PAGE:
Any one who’s been onto YouTube or any dedicated catch up service knows the pain of adverts.
You’ve just found the perfect entertainment for the evening, or the latest mobiles news and then bang. Another lengthy advert to ruin your viewing pleasure.
Well, those days are soon to be officially over. If you’re willing to pony up some cash that is.
YouTube informed their partners through an email recently that they plan to roll out an ad-free subscription service. While we don’t have any real idea of the price plan as of yet, it’s clear that google plan to share some of their profits with YouTubers.
After all, if they didn’t there’d be quite the up roar and a few less Pewdie-Pies out there.
The email to YouTube partners explains:
“Your fans want choices. Not only do they want to watch what they want, whenever they want, anywhere, and on any device they choose, they want YouTube features built specifically with their needs in mind. Over the past several months, we’ve taken bold new steps to bring these experiences to life. Since inviting hundreds of thousands of fans into our YouTube Music Key Beta, we’ve seen tremendous engagement.”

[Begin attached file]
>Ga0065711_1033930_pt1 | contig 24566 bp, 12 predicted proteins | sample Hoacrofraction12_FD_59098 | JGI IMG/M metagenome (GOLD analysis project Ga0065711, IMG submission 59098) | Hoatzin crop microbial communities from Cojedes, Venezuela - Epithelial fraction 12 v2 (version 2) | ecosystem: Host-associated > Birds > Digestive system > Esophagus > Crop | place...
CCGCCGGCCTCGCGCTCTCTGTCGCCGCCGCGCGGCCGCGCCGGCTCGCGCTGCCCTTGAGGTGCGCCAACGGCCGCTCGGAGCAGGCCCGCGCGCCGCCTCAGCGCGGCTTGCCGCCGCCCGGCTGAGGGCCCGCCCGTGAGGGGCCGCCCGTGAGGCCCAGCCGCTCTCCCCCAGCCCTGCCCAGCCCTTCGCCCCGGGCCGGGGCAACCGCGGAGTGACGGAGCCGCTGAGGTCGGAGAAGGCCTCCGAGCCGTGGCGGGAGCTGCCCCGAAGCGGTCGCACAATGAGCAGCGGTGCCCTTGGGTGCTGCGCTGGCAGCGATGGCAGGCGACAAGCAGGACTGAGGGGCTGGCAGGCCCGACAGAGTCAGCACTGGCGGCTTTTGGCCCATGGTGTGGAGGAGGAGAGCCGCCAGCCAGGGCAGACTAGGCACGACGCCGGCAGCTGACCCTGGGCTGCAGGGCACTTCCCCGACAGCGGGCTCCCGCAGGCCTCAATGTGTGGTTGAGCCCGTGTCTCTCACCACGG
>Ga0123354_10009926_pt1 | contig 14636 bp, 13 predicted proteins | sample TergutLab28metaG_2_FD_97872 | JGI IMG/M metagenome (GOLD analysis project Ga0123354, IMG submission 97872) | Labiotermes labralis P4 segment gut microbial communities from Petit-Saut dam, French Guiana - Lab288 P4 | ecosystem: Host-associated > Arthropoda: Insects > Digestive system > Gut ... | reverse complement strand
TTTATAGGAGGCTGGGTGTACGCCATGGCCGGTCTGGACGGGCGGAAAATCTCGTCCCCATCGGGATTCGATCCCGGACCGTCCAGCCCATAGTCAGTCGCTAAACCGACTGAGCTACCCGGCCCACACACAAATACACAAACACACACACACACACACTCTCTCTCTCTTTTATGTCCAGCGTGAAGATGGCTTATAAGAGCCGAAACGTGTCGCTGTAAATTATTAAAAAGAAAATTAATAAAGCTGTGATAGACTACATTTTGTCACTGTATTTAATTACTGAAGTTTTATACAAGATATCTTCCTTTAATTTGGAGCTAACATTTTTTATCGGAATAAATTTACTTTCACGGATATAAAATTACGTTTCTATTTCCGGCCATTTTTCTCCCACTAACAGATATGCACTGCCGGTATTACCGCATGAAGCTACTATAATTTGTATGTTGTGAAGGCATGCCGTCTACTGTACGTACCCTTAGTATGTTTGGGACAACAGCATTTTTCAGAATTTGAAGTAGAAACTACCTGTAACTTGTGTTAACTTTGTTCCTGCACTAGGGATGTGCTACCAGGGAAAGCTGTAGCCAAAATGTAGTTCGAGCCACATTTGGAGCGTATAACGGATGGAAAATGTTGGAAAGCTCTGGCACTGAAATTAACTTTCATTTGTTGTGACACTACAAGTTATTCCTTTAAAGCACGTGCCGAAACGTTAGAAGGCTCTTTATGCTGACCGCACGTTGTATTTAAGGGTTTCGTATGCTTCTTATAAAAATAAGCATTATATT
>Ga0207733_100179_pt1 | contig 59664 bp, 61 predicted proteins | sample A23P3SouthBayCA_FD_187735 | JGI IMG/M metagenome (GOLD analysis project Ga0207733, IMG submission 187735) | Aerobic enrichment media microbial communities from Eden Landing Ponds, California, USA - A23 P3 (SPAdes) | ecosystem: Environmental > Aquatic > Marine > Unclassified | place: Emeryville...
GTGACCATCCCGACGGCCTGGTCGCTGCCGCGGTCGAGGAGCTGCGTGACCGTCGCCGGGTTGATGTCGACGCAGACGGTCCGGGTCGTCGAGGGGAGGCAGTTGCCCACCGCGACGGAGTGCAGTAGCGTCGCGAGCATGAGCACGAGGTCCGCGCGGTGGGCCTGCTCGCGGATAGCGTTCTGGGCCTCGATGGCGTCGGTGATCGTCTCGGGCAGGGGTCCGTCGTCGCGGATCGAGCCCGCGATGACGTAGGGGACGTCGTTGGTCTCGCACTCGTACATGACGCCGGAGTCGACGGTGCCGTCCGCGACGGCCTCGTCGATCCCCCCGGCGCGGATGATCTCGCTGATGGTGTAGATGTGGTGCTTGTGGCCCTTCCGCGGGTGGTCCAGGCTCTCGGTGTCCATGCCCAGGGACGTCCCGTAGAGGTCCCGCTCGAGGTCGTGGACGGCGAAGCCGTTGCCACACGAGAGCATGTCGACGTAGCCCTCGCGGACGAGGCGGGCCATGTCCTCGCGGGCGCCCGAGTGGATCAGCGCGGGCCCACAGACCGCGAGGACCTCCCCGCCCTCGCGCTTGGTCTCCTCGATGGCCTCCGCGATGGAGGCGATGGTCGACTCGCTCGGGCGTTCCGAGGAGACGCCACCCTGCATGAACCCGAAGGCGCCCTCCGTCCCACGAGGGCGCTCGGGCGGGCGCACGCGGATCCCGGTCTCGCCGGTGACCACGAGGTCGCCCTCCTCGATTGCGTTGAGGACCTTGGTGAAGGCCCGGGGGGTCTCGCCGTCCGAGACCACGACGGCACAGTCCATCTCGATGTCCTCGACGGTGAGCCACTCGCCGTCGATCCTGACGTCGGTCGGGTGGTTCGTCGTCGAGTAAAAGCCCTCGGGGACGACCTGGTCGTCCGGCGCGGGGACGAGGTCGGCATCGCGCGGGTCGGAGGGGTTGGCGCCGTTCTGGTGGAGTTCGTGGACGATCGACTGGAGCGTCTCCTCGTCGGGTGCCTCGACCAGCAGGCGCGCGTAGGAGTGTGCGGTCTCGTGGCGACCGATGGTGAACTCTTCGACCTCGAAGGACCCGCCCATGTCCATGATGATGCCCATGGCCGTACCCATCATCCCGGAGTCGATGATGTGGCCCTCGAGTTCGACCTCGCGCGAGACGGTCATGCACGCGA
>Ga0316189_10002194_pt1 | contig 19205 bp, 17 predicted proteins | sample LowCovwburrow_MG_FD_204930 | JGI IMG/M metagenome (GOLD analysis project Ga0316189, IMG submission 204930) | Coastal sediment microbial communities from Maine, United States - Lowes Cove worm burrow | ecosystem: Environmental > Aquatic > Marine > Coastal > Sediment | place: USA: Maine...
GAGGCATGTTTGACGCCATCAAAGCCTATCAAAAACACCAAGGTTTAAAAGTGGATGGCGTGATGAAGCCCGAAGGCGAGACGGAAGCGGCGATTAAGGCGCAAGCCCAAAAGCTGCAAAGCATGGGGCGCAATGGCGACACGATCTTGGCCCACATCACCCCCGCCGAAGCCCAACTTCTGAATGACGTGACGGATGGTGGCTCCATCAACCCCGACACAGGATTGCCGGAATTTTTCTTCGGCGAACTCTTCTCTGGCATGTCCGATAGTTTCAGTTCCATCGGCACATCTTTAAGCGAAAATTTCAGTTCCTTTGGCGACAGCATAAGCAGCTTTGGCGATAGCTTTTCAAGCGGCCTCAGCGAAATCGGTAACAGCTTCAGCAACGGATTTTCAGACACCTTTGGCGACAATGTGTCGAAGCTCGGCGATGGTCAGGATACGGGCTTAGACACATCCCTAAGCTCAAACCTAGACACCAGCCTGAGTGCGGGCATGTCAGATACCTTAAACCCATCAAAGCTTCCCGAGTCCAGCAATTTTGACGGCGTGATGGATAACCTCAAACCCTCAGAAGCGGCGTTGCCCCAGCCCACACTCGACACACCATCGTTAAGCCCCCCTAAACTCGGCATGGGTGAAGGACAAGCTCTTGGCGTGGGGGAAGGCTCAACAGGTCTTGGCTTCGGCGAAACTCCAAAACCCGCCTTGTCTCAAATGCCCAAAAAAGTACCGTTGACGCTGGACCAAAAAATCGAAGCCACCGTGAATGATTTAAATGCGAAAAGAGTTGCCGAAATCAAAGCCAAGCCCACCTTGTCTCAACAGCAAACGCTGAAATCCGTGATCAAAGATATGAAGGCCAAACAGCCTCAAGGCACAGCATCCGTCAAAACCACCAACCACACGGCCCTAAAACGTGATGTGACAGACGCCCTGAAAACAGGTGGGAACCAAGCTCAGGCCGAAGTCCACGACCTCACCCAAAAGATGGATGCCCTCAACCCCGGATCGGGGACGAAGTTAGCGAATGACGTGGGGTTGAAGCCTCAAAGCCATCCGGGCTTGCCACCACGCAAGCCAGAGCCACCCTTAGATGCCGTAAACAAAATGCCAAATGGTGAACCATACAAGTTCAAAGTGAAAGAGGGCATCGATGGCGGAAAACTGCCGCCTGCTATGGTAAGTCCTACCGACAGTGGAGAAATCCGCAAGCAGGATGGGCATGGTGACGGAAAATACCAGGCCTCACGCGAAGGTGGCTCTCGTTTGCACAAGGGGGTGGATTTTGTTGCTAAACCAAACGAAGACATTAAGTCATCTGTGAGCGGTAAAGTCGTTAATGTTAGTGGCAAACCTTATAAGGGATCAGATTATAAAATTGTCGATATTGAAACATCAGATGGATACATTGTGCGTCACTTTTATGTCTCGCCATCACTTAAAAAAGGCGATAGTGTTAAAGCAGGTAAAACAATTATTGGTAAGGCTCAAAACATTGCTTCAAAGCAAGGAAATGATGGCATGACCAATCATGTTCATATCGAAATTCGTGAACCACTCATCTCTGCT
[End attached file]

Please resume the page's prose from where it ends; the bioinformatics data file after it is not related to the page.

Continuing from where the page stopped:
“We’re excited to build on this momentum by taking another big step in favour of choice: offering fans an ads-free version of YouTube for a monthly fee. By creating a new paid offering, we’ll generate a new source of revenue that will supplement your fast growing advertising revenue.”
Obviously this isn’t the first time that YouTube has dabbled with subscription models as the video behemoth launched the YouTube Music Key streaming service last year as well as offering creators the chance to lock content for a price.
The bigger news here however is the threat this could pose to Netflix. With the YouTube brand already massive and well known across a wide variety of demographics, it wouldn’t be a far cry for Google to take advantage of its vast connections and start producing exclusive content much like Netflix have with their slew of original series.
This could be an exciting time for us as consumers, perhaps not so much for the companies getting ready to butt heads.